Standing Timber Prices For Loggers

As a logger and harvester of standing timber, there are several factors to consider when determining the standing timber prices you will pay. You first need to determine the costs of harvesting your logs. If you have been logging for a year or more all you need to do is look over your books for the past year. Take the whole year and average out your costs. If you have records for more than one year, it would be a good idea to average in those costs as well.

Figuring Costs and Profits

planks of light timber
Stack of sawn prepared timber, spruce wood planks or studs, for use. Mint Images - Paul Edmondson / Getty Images

Take the number of board feet that you harvested over a period of time. Now figure out all of your costs of operation over that period of time. Include things like fuel, maintenance, equipment purchases and payments, employees, and so on. Use your cost figure and divide that by the number of board feet you produced.

For example, let's say over a year's time you harvested 1 million board feet of logs. It cost you $100,000 to harvest that million board feet.

Your formula would look like this:

$100,000 / 1,000,000 bf = $0.10 per board foot in cost.

Now to transfer that into cost per thousand board feet simply multiply $0.10 by 1,000. So your total cost is $100 per thousand board feet.

$0.10 x 1,000 = $100 per thousand board feet.

Of course, this example has very rough figures. Hopefully, your costs are much less than $100 per thousand board feet.

This way of calculating cost will help in determining the cost of many unknown circumstances that show up on a logging job. By taking an average over a long period of time, you can have a good rule of thumb idea of costs when it comes to things like equipment breakdowns and rough landing conditions. Without these figures, it would be hard to determine the different variables in a logging job.

Finding a Mill to Buy Your Logs

Woodworker looking at large log going through band saw
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The next step is to determine the amount a sawmill will pay for the logs that you harvest. Contact several sawmills in your area, let them know that you are a logger and will have logs for sale. Ask them what logs they have a need for and what they will pay for grade, pallet, and veneer logs. You will find that different sawmills specialize in different types of material.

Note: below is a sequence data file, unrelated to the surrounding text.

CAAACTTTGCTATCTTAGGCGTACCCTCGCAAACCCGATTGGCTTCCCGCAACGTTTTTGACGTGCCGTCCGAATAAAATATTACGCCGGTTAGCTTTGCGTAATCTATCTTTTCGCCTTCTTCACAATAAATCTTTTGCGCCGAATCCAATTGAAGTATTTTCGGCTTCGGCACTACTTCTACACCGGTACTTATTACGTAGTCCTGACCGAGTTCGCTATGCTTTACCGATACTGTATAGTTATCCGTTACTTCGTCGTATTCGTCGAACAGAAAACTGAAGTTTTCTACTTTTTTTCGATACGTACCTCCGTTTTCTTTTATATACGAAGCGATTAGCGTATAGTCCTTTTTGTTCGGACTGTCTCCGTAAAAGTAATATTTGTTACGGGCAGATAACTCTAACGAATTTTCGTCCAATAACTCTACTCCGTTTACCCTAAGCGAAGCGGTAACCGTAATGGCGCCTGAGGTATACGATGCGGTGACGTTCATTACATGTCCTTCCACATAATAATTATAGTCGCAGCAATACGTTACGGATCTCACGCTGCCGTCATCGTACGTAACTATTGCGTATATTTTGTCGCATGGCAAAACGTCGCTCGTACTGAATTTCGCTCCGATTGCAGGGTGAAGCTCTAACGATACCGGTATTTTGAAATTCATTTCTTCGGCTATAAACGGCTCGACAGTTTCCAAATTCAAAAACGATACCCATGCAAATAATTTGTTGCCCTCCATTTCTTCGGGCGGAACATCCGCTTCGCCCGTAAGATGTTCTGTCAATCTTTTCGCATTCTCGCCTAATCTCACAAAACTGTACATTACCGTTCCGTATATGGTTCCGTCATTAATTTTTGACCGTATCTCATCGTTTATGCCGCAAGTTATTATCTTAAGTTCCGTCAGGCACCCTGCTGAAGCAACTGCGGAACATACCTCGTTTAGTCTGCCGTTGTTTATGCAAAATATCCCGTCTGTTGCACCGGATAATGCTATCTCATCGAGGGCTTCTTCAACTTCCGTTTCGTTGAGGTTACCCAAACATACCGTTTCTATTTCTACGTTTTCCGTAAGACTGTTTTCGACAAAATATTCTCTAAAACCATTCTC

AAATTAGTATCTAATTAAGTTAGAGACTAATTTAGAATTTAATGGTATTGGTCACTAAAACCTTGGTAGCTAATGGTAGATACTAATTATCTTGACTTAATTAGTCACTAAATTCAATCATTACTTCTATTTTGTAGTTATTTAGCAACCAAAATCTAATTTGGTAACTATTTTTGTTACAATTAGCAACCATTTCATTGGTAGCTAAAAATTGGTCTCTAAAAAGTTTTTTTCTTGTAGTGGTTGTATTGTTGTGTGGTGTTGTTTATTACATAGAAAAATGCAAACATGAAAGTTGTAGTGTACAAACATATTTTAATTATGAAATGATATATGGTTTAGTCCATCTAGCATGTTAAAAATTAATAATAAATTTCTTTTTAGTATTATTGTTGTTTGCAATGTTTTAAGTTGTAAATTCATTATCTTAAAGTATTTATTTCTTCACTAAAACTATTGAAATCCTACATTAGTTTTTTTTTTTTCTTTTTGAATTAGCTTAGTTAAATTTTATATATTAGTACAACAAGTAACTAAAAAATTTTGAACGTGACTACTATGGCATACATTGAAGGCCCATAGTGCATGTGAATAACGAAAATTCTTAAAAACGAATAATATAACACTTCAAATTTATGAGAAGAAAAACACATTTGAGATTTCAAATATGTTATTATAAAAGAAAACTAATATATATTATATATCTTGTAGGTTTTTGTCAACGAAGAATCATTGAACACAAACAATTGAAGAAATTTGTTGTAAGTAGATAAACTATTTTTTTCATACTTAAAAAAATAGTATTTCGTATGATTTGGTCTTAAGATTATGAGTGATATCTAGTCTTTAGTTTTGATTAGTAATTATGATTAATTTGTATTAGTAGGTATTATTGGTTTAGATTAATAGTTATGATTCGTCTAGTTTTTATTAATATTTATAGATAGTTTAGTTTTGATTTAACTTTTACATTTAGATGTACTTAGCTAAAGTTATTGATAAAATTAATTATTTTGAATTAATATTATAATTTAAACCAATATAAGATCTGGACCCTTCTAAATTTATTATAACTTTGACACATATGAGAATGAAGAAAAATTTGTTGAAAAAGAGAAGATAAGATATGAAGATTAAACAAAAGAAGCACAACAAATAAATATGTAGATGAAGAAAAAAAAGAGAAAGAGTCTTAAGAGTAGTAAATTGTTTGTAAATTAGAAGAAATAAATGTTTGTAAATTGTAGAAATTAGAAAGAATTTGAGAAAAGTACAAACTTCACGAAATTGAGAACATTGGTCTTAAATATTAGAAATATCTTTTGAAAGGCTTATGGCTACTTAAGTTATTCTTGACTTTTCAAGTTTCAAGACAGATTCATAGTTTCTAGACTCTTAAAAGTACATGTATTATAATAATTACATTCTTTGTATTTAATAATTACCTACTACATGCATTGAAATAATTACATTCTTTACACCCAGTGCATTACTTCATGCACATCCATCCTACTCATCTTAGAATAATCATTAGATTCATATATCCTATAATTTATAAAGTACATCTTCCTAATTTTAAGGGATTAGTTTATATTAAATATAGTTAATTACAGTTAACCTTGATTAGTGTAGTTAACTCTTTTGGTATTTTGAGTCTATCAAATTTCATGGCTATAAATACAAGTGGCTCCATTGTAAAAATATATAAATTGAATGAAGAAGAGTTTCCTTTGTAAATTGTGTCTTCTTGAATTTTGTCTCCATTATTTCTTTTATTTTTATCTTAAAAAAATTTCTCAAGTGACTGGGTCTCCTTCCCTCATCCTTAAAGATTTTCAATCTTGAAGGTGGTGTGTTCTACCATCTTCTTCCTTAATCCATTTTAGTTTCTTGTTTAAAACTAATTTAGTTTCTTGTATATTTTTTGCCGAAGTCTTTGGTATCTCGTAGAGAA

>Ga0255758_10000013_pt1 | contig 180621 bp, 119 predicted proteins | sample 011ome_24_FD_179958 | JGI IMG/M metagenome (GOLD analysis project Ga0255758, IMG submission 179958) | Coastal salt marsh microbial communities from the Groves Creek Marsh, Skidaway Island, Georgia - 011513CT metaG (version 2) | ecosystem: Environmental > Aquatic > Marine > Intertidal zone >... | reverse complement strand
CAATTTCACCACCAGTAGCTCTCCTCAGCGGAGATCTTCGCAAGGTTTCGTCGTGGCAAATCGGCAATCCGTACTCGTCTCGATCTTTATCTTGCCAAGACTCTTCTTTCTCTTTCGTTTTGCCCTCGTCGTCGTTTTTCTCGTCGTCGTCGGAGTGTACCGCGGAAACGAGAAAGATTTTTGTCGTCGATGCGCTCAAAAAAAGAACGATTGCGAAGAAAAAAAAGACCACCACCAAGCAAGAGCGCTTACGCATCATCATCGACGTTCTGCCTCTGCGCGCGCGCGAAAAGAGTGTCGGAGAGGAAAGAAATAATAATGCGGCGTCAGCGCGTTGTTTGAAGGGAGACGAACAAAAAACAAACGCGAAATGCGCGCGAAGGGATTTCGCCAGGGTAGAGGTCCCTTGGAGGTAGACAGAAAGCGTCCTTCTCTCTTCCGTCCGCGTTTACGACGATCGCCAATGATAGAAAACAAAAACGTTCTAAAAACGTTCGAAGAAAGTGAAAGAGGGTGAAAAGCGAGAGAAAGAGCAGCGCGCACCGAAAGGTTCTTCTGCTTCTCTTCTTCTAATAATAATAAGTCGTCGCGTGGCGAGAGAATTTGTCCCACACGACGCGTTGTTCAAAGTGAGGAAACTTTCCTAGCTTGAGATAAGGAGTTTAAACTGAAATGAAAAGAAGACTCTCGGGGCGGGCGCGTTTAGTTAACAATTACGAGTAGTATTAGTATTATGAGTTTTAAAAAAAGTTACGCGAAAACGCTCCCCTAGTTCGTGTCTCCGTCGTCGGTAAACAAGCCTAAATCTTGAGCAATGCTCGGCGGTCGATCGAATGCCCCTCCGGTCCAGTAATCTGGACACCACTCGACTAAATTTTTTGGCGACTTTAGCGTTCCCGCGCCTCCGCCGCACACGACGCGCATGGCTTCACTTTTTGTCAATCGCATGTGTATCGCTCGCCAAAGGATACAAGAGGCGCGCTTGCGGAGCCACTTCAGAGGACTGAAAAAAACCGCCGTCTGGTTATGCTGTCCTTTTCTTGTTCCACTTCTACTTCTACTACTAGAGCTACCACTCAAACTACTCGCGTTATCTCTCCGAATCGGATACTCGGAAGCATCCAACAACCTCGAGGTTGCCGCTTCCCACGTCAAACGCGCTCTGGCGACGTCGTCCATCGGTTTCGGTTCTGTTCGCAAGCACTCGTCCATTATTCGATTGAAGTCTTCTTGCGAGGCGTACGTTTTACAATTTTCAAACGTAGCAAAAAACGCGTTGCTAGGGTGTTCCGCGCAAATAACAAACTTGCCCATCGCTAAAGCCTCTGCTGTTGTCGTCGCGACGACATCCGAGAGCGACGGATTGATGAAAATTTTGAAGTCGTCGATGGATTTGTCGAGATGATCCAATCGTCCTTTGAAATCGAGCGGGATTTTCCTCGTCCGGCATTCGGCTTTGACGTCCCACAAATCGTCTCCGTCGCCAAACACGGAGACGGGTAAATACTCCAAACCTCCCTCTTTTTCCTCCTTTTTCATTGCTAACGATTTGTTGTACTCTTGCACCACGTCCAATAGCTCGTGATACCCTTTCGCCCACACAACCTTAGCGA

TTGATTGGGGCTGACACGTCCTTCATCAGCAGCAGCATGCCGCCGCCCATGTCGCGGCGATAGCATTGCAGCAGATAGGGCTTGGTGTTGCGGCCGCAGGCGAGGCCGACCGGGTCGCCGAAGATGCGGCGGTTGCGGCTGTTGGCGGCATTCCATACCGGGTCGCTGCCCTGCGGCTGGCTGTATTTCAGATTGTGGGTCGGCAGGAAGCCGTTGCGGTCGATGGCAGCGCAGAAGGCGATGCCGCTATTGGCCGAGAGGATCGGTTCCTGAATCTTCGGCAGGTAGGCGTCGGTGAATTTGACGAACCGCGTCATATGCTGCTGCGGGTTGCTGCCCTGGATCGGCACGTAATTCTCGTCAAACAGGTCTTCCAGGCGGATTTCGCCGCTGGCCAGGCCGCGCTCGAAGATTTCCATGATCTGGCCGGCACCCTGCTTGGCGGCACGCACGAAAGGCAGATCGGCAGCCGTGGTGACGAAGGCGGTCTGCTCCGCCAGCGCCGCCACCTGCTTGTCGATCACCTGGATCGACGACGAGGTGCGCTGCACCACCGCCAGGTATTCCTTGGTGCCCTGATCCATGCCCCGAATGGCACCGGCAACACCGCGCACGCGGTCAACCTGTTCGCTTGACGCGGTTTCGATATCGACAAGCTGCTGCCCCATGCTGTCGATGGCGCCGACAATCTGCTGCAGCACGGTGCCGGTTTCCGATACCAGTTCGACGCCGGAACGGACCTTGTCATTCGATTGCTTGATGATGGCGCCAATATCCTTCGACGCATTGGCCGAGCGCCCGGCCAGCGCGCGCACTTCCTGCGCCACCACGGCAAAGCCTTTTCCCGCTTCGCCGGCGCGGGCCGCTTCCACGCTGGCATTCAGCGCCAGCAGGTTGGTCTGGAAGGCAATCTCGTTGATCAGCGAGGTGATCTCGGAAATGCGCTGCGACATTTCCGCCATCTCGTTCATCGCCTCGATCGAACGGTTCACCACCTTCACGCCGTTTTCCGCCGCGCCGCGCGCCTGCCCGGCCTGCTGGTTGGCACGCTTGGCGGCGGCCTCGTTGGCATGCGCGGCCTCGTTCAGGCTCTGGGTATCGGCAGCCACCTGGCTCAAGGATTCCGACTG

Some mills do strictly pallet material, and some do only grade. Other sawmills may even want one species of timber. Most likely you will end up with several sawmills that you sell logs to. You might have a load of upper logs that go to a pallet mill, a few loads of grade logs that go to a grade mill, a few logs that will end up as veneer and will go to a veneer buyer, and so forth.

Bidding The Timber

Pulp wood stacked in processing yard, British Columbia, Canada.
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The information you gather from contacting sawmills will be valuable when you are bidding on a piece of timber. Take careful notes when you walk the timber land, keep track of how much veneer, grade, and pallet material is there. Doing this due diligence will prevent you from paying too much for a piece of timber. It will also help you to present a competitive bid on a high-value logging job.

Now that you have all this information you can figure out what you can pay for standing timber. Let's say a mill offers to pay you $500 per thousand for red oak grade logs. Start with that figure $500 then take the $500 and figure in the profit margin you need.

Now subtract your cost of harvesting at $100 per thousand bf.  The result will be what you would pay per thousand board feet for the standing red oak grade material.

You can use the same formula for the pallet and veneer logs. Simply change the numbers according to what the mill will pay for these logs.